The Greatest Warriors Are Never Heroes

Over 2,500 years ago, during a time of great civil war in ancient China, a successful Chinese military strategist and philosopher Sun Tzu wrote “Master Sun’s Military Methods,” which eventually became known in book form as The Art of War. For thousands of years, the guidance contained in this book has been used with great success by military commanders – as well as in politics, sports and business. Here are a few of the more notable quotes from this military treatise:

Every battle is won before it is fought.
• The supreme art of war is to subdue the enemy without fighting.
• It’s more important to out-think your enemy than to out-fight him.
• Strategy without tactics is the slowest route to victory. Tactics without strategy is the noise before defeat.

Of course, there are many translations (at least nine different translations in English), so many variations exist throughout the world. My favorite quote from Master Tzu is a paraphrase, which in my opinion sums up the four quotes listed above into one line:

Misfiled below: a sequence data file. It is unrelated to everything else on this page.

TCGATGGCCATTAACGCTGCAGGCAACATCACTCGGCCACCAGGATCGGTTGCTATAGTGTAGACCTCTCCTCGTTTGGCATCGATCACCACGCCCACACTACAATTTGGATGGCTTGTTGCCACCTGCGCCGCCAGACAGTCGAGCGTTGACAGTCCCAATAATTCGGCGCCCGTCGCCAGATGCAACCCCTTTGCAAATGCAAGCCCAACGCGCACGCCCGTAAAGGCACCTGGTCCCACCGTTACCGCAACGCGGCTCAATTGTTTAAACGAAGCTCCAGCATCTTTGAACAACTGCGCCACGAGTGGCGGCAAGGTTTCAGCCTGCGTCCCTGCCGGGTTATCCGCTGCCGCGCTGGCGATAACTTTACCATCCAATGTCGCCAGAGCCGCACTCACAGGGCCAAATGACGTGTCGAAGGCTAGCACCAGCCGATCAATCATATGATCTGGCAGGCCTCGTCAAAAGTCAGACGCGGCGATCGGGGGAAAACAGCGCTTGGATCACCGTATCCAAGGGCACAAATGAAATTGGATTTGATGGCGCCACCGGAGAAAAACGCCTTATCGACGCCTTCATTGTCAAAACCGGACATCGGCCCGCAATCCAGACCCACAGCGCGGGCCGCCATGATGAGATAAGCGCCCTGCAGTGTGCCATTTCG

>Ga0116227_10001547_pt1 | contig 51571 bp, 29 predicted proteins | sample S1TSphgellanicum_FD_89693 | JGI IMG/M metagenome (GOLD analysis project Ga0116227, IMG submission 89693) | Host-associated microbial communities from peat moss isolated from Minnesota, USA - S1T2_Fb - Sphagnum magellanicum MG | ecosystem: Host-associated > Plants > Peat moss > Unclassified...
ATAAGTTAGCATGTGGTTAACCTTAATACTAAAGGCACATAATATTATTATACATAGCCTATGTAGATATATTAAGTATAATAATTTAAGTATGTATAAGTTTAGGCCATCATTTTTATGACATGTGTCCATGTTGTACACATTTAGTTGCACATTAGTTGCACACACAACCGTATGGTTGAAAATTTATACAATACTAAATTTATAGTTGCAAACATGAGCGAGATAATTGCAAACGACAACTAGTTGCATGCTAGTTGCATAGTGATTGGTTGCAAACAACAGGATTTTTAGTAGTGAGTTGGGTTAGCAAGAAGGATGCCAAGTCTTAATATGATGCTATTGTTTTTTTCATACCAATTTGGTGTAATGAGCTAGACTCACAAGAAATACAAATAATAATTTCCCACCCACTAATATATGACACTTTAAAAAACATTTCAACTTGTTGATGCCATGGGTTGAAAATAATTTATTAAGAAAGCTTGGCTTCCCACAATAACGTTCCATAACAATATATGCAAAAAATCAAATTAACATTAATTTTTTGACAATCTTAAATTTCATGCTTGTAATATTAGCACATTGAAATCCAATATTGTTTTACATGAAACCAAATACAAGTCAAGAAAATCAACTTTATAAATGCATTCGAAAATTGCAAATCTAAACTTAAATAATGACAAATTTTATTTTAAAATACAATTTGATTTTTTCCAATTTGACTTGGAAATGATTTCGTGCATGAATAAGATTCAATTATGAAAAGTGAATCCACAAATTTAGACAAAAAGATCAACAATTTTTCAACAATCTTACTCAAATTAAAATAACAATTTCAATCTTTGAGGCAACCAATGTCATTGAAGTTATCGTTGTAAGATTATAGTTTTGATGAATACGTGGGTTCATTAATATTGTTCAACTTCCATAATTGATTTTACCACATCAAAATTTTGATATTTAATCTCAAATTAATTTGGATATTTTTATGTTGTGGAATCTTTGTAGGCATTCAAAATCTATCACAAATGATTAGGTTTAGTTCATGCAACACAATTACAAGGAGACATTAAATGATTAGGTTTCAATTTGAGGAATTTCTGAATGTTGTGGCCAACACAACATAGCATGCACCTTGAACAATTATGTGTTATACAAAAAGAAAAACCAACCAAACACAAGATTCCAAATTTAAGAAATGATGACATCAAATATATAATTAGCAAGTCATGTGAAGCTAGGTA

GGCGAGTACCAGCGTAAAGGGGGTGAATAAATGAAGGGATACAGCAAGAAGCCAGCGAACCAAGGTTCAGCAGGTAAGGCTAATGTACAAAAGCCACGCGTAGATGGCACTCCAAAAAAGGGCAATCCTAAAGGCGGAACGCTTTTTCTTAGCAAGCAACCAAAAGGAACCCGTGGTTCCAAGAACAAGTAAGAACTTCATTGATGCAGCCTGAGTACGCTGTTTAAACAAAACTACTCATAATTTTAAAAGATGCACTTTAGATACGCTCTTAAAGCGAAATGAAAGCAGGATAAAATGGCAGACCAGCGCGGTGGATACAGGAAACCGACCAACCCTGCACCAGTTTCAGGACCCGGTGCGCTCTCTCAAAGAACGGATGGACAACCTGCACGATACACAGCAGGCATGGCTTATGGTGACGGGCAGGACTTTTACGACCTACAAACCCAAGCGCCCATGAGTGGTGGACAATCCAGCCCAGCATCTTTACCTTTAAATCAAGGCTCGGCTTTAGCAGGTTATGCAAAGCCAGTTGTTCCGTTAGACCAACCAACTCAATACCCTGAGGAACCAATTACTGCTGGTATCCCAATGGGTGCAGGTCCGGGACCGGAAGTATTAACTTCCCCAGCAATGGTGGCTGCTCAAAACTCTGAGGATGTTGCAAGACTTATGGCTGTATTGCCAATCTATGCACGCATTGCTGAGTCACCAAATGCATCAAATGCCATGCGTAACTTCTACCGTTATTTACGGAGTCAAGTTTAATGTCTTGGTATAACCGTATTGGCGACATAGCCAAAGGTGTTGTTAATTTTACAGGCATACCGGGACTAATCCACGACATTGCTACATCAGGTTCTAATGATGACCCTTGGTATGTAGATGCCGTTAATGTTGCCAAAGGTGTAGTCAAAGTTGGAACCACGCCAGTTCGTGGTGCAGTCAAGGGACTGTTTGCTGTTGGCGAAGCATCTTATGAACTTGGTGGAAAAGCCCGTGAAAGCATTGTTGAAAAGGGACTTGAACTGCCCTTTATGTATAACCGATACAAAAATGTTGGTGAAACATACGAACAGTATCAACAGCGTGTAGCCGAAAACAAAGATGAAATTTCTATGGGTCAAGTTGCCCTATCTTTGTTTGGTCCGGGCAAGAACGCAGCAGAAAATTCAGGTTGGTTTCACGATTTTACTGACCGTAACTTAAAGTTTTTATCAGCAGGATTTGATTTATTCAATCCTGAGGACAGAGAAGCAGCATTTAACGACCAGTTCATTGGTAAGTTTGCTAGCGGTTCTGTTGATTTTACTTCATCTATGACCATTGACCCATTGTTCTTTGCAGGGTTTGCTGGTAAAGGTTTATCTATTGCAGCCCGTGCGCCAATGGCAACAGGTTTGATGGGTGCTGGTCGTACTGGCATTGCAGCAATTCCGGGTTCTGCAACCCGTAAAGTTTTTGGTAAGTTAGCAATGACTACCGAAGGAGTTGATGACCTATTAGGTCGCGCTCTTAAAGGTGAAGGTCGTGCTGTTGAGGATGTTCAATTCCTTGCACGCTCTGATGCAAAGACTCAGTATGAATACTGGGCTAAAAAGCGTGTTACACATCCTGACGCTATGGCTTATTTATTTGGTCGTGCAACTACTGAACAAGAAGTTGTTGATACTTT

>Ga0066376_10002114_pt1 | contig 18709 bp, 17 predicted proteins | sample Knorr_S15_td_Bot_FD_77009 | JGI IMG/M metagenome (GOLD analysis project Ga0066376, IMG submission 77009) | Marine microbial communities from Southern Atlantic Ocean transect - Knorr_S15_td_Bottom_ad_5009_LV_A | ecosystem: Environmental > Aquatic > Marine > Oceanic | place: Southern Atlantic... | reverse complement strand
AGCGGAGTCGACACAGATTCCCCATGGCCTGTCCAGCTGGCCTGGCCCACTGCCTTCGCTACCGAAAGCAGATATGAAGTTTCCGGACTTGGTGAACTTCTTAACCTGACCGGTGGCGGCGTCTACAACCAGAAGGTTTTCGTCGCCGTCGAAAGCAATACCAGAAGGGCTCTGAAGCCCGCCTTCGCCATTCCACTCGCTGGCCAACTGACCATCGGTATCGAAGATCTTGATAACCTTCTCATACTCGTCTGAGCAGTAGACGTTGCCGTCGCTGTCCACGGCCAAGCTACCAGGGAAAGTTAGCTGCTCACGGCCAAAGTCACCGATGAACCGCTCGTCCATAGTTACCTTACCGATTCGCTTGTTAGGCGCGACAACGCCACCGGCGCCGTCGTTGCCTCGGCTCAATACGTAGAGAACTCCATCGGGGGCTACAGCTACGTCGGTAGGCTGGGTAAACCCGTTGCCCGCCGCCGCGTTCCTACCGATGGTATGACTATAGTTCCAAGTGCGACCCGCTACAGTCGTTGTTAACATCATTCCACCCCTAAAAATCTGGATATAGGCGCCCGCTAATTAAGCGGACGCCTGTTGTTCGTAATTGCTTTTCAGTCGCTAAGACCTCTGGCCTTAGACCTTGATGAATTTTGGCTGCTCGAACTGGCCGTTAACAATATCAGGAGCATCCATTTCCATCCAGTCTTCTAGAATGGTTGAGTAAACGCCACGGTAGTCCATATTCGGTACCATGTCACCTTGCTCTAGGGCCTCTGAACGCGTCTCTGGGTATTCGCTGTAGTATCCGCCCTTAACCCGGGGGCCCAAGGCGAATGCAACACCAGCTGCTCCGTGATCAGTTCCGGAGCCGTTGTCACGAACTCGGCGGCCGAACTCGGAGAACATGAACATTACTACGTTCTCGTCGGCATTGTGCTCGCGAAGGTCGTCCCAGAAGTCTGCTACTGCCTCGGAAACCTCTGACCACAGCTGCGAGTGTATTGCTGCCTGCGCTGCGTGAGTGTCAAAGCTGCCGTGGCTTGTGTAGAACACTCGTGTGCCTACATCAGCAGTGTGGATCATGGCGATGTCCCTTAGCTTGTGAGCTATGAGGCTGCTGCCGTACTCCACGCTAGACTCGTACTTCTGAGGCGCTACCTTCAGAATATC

• The greatest warriors are never heroes.

The very best military commanders, the very best presidents, the very best coaches and the very best business leaders haven’t had to be heroes. Not to say we shouldn’t celebrate American legends (John Adams, Abigail Adams, John Quincy Adams, Samuel Adams – all American heroes, all from the same family), but these men and women we call heroes were prompted to act because they each had a vision (although another American hero, Dr. Martin Luther King, actually had a dream) and were also willing to put in the hard work, persevere, and endure the hardships that it took for them to be great warriors. They prepared themselves to achieve a greater purpose than what they as individuals could ever hope, or want, to achieve. They didn’t have to be the hero that saved the day. They were great warriors every day, which put them in a position so that they were more likely to be successful when they were thrust into adversity. Because of the way they lived their lives, people were inspired to follow them. Their inspiration lives on today and will live on after we’re gone.

Every person who has taken the time to read this today, has taken the time to consider their greater purpose and understands the effort and the attitude it takes to accomplish it, has already taken the first steps on their journey to their envisioned future. Our biggest challenge at ZipTie is helping you clarify your greater purpose to your team, helping you connect the dots between your vision and your resources and helping you fill the gaps or the shortfalls (the “white space”) between your people, process and technology so your business continues to inspire lives long after we’re gone.

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